For An Annual Commitment Of Just $5 - Become An Individual Subscriber/Supporter Of
Subscriber Log In

Recent News

More news >>

Google ‘Upended’ Pittsburgh, But Will The City's Working Class Roots ‘Transform’ The Tech Industry?

Published Tuesday, September 24, 2019
by Julia Carrie Wong/The Guardian
Google ‘Upended’ Pittsburgh, But Will The City's Working Class Roots ‘Transform’ The Tech Industry?

(PITTSBURGH, PENNSYLVANIA) - The first time Nabisco tried to close its Pittsburgh factory in 1982, a coalition of Labor Unions and politicians successfully fought back, preserving hundreds of jobs and the smell of baking cookies in the city’s East Liberty neighborhood.

Sixteen years, three free-market presidents and numerous international trade deals later, Nabisco successfully shuttered the plant for good, laying off about 350 workers and leaving behind a hulking brick monument to the Pennsylvania city’s storied industrial past.

Today, the old factory building has been transformed into a shiny testament to Pittsburgh’s future: the luxuriously renovated Bakery Square is home to hundreds of Google employees, assembly lines and industrial ovens replaced with cubicles, meeting rooms and an indoor bamboo garden, the only hint of the manufacturing past in a few tasteful design flourishes.

However, Google’s Pittsburgh office could experience a striking return to Pittsburgh’s industrial roots when a group of about 90 Analysts will hold an election to decide whether to form a Union with the United Steelworkers (USW).

The Workers, who are employed by the Indian outsourcing firm HCL America - but work on Google projects at Google’s offices, are just a tiny fraction of the legions of Temps, Vendors And Contractors (TVCs) who make up an enormous “shadow” workforce at Google, outnumbering direct Google Employees by approximately 135,000 to 115,000.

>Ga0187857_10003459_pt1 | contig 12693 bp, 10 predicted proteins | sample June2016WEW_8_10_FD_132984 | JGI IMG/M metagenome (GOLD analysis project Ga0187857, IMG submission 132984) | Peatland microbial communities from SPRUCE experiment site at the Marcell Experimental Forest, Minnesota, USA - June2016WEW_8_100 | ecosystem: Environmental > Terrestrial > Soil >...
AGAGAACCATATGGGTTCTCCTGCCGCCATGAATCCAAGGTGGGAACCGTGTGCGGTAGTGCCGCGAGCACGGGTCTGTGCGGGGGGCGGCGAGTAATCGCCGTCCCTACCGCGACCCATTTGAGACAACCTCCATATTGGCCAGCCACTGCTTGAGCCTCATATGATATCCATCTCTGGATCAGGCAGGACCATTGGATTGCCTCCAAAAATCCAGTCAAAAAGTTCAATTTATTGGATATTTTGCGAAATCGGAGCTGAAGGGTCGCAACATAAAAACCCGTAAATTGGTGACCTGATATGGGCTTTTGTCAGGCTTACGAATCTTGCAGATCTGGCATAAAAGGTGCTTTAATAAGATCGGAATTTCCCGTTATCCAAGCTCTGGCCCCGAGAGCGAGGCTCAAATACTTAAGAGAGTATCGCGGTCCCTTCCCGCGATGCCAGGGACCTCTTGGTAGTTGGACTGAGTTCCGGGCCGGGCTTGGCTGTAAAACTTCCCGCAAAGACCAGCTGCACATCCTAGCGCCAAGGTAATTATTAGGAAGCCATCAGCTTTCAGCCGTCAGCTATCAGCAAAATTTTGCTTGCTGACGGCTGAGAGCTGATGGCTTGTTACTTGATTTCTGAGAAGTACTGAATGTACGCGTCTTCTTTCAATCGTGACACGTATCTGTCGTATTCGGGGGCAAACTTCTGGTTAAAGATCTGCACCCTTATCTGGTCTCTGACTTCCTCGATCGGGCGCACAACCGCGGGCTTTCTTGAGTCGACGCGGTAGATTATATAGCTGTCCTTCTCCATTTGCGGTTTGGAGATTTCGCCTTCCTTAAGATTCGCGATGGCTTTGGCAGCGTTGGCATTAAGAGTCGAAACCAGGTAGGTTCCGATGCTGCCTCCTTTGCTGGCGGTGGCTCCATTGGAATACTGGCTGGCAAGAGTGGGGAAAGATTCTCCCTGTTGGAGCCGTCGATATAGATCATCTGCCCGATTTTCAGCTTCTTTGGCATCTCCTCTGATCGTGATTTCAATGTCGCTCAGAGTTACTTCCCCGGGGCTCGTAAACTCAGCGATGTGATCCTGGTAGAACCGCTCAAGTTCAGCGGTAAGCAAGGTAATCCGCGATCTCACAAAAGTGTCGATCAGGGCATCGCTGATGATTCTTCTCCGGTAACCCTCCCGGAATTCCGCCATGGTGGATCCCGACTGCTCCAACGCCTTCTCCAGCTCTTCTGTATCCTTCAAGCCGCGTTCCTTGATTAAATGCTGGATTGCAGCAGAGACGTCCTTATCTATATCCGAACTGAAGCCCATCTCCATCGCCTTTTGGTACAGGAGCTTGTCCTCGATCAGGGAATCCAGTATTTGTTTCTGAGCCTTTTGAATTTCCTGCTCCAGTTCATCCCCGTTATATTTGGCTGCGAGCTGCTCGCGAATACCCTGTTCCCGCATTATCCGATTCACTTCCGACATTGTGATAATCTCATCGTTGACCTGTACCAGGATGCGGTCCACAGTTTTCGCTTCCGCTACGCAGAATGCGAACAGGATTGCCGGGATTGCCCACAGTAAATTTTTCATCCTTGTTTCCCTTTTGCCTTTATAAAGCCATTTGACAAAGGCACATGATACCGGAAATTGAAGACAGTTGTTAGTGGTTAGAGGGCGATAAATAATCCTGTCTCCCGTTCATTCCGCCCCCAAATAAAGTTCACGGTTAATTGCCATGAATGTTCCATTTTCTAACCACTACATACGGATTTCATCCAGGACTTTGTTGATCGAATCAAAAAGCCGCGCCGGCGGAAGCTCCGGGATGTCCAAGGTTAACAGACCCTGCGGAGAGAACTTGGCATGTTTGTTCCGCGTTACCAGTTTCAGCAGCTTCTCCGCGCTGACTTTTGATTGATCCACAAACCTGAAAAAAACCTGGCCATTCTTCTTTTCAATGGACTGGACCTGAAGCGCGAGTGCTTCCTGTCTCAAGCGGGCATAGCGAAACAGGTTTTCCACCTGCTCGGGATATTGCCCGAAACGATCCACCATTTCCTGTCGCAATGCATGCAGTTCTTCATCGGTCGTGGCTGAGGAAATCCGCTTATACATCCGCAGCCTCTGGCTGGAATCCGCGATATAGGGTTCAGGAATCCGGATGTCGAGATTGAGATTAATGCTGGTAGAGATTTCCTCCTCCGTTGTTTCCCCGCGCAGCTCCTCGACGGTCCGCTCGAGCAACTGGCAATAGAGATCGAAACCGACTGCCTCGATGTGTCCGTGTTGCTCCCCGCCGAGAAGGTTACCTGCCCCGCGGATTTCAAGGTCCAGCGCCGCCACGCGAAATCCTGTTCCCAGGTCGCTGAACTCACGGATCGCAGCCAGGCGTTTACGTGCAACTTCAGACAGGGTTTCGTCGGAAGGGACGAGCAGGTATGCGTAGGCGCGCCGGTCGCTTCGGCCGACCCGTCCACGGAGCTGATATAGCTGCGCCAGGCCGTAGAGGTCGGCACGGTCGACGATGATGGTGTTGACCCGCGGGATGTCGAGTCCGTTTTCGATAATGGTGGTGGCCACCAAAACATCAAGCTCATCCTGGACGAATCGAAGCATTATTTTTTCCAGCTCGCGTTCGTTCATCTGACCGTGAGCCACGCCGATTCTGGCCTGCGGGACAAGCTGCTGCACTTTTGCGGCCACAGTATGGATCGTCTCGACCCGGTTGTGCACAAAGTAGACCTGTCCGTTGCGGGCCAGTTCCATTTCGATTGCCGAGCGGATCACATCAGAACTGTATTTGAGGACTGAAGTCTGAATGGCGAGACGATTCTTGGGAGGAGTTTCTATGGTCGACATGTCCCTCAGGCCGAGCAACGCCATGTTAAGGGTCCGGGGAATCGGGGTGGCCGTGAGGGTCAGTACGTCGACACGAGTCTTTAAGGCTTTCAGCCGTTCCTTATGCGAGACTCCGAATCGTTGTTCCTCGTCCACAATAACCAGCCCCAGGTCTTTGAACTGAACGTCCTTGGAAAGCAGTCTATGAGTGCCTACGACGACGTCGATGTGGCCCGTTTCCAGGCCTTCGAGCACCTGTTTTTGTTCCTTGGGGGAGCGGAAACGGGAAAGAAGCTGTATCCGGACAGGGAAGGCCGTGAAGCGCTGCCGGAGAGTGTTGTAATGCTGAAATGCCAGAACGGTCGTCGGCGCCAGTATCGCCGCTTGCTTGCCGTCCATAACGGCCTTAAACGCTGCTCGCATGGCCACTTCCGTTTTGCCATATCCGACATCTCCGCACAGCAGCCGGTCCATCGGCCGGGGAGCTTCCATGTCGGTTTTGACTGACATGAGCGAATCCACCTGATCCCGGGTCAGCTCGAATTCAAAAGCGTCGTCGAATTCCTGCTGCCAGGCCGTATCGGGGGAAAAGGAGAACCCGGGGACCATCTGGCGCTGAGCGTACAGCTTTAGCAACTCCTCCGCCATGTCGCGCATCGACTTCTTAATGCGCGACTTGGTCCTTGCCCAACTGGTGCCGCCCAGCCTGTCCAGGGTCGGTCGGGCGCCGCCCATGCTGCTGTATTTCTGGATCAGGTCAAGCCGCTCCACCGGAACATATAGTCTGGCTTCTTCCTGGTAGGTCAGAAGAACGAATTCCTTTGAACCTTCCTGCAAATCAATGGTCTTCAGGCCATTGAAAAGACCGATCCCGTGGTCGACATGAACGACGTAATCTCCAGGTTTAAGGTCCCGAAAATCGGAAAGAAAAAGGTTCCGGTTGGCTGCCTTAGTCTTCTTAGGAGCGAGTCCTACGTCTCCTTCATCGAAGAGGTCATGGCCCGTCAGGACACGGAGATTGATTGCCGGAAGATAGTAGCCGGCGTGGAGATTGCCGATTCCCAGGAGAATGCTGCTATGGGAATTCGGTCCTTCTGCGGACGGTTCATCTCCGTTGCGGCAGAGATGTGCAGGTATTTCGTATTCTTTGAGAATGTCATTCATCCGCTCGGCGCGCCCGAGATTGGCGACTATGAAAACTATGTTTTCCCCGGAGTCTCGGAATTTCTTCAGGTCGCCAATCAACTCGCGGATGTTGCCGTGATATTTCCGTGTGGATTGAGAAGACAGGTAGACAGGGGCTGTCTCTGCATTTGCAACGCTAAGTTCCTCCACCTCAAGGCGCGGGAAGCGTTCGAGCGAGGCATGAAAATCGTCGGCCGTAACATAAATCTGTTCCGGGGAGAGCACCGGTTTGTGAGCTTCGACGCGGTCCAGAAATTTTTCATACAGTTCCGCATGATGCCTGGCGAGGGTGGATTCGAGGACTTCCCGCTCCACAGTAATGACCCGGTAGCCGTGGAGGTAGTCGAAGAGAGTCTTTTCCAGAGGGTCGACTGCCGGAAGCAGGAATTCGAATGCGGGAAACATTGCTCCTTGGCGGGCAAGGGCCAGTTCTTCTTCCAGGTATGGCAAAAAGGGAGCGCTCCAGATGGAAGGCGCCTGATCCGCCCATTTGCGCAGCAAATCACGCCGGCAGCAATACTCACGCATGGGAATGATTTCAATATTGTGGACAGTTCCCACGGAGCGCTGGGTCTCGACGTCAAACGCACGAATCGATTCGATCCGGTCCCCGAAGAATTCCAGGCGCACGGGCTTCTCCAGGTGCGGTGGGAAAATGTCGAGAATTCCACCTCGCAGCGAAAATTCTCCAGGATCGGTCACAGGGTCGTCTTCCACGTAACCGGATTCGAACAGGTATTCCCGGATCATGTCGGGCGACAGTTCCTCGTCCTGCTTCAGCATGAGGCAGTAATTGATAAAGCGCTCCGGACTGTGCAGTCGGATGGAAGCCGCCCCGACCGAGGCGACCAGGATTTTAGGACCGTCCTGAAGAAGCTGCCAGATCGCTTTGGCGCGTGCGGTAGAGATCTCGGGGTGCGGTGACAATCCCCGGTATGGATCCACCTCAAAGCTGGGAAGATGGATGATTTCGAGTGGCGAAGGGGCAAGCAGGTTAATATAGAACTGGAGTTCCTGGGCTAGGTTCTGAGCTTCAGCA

If their campaign is successful, they will become what is believed to be the first group of Professional Tech Workers to Unionize in the U.S. since a wave of workplace activism began to roil the industry in the wake of Republican Donald Trump’s Presidential Election.

In some ways, these Workers are marginal to the broader tech industry.

They live and work far from its center of gravity in Silicon Valley and their actual employer is not exactly a household name - but they also sit at the center of urgent questions about the future of a tech-driven economy.

Pittsburgh, the quintessential post-industrial city that lost half its population after the U.S. Steel Industry collapsed in the 1980s, has enjoyed a tech-fueled renaissance in recent years as major companies including Google, Uber, Apple and Facebook opened offices there.

But the benefits of that economic rebirth have been distributed unevenly, community activists say, in part due to the industry’s reliance on huge numbers of contractors - from Uber Drivers to Google’s TVCs – and preference to offer direct employment to as few people as possible.

But as much as the tech industry has transformed Pittsburgh, it is possible Pittsburgh could transform the tech industry.

After all, this is the city that gave birth to both the American Federation of Labor and the Congress of Industrial Organizations, which eventually merged to form the AFL-CIO, the country’s largest Federation of Unions, as well as the USW.

That a campaign to challenge the severe power imbalance between subcontracted Tech Workers and one of the most powerful corporations in the world should emerge here is only in keeping with historical precedent.

“In the 1930s, our Union was created when there was a small group of workers who said, ‘No more,’” said Maria Somma, the Organizing Director for the USW. “It was when they were courageous enough to do that that it allowed the rest of the sector to Unionize.”

To Continue Reading This Labor News Report, Go To:


Leave a Comment